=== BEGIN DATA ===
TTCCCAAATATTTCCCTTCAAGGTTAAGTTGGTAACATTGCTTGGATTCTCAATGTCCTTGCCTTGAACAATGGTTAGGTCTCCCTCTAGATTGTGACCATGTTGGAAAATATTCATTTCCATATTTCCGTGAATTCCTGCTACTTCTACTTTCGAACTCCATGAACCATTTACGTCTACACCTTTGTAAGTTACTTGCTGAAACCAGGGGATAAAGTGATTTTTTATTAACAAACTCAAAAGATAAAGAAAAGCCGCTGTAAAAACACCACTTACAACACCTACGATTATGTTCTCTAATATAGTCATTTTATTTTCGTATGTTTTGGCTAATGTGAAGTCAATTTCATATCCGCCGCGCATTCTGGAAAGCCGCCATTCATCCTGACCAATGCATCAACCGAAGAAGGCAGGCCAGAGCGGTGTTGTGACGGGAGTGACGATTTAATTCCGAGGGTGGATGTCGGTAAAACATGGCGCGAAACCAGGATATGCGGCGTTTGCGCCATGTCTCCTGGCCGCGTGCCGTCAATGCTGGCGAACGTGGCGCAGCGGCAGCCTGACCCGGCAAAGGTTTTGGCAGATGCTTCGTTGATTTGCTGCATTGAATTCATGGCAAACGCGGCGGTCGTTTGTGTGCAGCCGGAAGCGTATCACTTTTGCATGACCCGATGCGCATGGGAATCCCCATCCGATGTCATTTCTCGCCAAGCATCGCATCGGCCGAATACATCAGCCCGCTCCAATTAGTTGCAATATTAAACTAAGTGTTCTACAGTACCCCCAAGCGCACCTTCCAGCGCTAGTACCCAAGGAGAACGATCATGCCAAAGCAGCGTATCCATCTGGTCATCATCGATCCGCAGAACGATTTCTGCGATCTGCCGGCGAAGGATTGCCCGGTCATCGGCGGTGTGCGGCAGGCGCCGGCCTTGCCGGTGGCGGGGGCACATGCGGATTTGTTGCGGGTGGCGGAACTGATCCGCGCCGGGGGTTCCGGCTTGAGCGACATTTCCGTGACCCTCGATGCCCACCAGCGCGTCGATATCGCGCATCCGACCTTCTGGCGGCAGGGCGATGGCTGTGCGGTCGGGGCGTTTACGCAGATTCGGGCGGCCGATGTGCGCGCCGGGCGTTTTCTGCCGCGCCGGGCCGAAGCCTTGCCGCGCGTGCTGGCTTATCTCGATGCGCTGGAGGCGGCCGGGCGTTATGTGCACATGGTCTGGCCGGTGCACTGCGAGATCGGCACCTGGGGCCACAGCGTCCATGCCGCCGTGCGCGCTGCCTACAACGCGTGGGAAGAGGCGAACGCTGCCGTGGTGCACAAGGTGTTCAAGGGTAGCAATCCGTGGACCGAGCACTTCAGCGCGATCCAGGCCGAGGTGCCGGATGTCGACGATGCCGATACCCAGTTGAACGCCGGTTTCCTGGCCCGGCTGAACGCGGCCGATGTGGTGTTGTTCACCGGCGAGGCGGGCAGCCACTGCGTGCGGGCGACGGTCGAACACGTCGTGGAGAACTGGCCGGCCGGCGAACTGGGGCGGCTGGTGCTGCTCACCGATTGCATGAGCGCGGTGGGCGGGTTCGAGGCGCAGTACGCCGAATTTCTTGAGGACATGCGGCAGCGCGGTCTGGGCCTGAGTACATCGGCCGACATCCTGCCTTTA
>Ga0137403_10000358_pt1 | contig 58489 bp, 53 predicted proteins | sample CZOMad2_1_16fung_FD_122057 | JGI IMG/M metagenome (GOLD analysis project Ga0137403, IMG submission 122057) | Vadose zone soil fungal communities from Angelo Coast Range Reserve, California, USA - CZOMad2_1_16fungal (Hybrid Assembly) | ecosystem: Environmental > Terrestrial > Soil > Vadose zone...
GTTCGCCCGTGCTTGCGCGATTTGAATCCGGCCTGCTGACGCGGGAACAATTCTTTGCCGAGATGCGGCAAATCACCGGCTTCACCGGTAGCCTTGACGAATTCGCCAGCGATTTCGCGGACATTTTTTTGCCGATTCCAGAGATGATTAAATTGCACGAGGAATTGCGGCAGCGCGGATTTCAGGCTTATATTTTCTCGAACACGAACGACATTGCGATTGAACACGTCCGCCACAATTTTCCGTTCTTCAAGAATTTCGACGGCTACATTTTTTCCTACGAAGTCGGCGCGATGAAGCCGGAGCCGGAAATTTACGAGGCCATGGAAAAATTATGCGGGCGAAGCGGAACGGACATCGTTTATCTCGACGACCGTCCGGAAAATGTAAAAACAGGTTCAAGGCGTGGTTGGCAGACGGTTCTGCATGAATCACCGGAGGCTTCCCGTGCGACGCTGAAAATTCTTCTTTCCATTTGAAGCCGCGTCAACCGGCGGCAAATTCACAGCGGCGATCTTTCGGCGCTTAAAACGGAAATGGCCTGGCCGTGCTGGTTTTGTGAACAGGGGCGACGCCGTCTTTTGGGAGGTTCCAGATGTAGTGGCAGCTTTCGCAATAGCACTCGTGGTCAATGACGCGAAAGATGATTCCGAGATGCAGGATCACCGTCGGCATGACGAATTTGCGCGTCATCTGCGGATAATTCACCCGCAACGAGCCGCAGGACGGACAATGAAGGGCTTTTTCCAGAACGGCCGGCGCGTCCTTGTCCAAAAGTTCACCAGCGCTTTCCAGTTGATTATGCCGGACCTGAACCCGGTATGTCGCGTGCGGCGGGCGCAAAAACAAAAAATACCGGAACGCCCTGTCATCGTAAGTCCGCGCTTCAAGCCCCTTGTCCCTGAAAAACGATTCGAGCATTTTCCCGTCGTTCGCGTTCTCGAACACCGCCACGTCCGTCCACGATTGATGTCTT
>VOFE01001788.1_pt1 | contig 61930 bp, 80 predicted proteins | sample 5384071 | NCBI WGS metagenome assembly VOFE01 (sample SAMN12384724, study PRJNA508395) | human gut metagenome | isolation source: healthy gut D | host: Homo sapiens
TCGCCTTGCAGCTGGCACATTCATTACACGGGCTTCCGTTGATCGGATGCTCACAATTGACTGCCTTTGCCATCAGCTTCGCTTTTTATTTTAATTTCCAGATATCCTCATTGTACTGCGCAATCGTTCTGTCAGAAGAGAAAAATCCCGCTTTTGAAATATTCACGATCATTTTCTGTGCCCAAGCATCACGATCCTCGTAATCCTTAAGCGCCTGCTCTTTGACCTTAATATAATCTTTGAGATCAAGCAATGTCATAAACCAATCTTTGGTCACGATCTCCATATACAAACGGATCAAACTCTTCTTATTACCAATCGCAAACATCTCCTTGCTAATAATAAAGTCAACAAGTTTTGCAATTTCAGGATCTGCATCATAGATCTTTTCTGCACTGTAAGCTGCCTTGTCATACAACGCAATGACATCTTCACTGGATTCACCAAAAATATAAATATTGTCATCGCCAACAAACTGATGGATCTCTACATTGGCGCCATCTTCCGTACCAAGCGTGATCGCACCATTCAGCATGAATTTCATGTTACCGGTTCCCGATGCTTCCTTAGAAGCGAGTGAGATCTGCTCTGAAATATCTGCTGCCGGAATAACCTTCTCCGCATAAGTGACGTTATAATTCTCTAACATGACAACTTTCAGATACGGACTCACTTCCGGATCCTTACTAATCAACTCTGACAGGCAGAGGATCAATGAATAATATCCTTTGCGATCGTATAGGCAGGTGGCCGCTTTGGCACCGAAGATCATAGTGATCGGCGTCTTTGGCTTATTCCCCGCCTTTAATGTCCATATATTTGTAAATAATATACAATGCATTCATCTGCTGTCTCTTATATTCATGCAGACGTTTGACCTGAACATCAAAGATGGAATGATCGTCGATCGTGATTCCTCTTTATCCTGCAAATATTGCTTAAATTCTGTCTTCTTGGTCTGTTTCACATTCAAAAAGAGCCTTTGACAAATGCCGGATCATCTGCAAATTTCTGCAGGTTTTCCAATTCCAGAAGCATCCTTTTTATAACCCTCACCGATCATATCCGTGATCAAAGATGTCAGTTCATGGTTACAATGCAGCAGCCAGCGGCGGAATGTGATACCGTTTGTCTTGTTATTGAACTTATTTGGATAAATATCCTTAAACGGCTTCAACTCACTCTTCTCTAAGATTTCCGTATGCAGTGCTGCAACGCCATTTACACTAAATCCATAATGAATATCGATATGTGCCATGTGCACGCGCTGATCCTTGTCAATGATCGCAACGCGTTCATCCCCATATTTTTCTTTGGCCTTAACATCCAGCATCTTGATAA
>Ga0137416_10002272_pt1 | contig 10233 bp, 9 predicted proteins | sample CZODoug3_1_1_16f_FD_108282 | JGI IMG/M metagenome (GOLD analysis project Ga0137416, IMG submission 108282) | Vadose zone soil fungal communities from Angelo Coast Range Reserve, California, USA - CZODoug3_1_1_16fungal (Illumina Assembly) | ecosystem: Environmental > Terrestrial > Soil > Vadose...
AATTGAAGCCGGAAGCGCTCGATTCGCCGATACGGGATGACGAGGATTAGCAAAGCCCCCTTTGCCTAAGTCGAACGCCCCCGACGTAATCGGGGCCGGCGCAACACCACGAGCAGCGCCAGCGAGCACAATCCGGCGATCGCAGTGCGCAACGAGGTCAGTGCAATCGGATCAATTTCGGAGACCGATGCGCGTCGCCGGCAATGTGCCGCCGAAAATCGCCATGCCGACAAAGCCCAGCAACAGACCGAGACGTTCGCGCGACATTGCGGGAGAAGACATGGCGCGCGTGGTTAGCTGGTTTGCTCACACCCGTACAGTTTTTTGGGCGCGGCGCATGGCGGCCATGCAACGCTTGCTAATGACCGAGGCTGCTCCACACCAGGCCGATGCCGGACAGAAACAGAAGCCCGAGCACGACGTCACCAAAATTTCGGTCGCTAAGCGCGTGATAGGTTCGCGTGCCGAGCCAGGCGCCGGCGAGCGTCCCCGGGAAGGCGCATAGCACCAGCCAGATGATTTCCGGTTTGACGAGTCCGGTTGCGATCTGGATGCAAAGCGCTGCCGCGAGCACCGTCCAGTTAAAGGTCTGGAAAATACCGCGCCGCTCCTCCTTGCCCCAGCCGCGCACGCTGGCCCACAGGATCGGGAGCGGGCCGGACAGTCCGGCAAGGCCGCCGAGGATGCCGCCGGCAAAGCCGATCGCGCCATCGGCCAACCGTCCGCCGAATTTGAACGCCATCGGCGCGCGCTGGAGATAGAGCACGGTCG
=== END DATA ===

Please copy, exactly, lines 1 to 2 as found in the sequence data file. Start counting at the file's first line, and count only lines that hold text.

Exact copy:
TTCCCAAATATTTCCCTTCAAGGTTAAGTTGGTAACATTGCTTGGATTCTCAATGTCCTTGCCTTGAACAATGGTTAGGTCTCCCTCTAGATTGTGACCATGTTGGAAAATATTCATTTCCATATTTCCGTGAATTCCTGCTACTTCTACTTTCGAACTCCATGAACCATTTACGTCTACACCTTTGTAAGTTACTTGCTGAAACCAGGGGATAAAGTGATTTTTTATTAACAAACTCAAAAGATAAAGAAAAGCCGCTGTAAAAACACCACTTACAACACCTACGATTATGTTCTCTAATATAGTCATTTTATTTTCGTATGTTTTGGCTAATGTGAAGTCAATTTCATATCCGCCGCGCATTCTGGAAAGCCGCCATTCATCCTGACCAATGCATCAACCGAAGAAGGCAGGCCAGAGCGGTGTTGTGACGGGAGTGACGATTTAATTCCGAGGGTGGATGTCGGTAAAACATGGCGCGAAACCAGGATATGCGGCGTTTGCGCCATGTCTCCTGGCCGCGTGCCGTCAATGCTGGCGAACGTGGCGCAGCGGCAGCCTGACCCGGCAAAGGTTTTGGCAGATGCTTCGTTGATTTGCTGCATTGAATTCATGGCAAACGCGGCGGTCGTTTGTGTGCAGCCGGAAGCGTATCACTTTTGCATGACCCGATGCGCATGGGAATCCCCATCCGATGTCATTTCTCGCCAAGCATCGCATCGGCCGAATACATCAGCCCGCTCCAATTAGTTGCAATATTAAACTAAGTGTTCTACAGTACCCCCAAGCGCACCTTCCAGCGCTAGTACCCAAGGAGAACGATCATGCCAAAGCAGCGTATCCATCTGGTCATCATCGATCCGCAGAACGATTTCTGCGATCTGCCGGCGAAGGATTGCCCGGTCATCGGCGGTGTGCGGCAGGCGCCGGCCTTGCCGGTGGCGGGGGCACATGCGGATTTGTTGCGGGTGGCGGAACTGATCCGCGCCGGGGGTTCCGGCTTGAGCGACATTTCCGTGACCCTCGATGCCCACCAGCGCGTCGATATCGCGCATCCGACCTTCTGGCGGCAGGGCGATGGCTGTGCGGTCGGGGCGTTTACGCAGATTCGGGCGGCCGATGTGCGCGCCGGGCGTTTTCTGCCGCGCCGGGCCGAAGCCTTGCCGCGCGTGCTGGCTTATCTCGATGCGCTGGAGGCGGCCGGGCGTTATGTGCACATGGTCTGGCCGGTGCACTGCGAGATCGGCACCTGGGGCCACAGCGTCCATGCCGCCGTGCGCGCTGCCTACAACGCGTGGGAAGAGGCGAACGCTGCCGTGGTGCACAAGGTGTTCAAGGGTAGCAATCCGTGGACCGAGCACTTCAGCGCGATCCAGGCCGAGGTGCCGGATGTCGACGATGCCGATACCCAGTTGAACGCCGGTTTCCTGGCCCGGCTGAACGCGGCCGATGTGGTGTTGTTCACCGGCGAGGCGGGCAGCCACTGCGTGCGGGCGACGGTCGAACACGTCGTGGAGAACTGGCCGGCCGGCGAACTGGGGCGGCTGGTGCTGCTCACCGATTGCATGAGCGCGGTGGGCGGGTTCGAGGCGCAGTACGCCGAATTTCTTGAGGACATGCGGCAGCGCGGTCTGGGCCTGAGTACATCGGCCGACATCCTGCCTTTA
>Ga0137403_10000358_pt1 | contig 58489 bp, 53 predicted proteins | sample CZOMad2_1_16fung_FD_122057 | JGI IMG/M metagenome (GOLD analysis project Ga0137403, IMG submission 122057) | Vadose zone soil fungal communities from Angelo Coast Range Reserve, California, USA - CZOMad2_1_16fungal (Hybrid Assembly) | ecosystem: Environmental > Terrestrial > Soil > Vadose zone...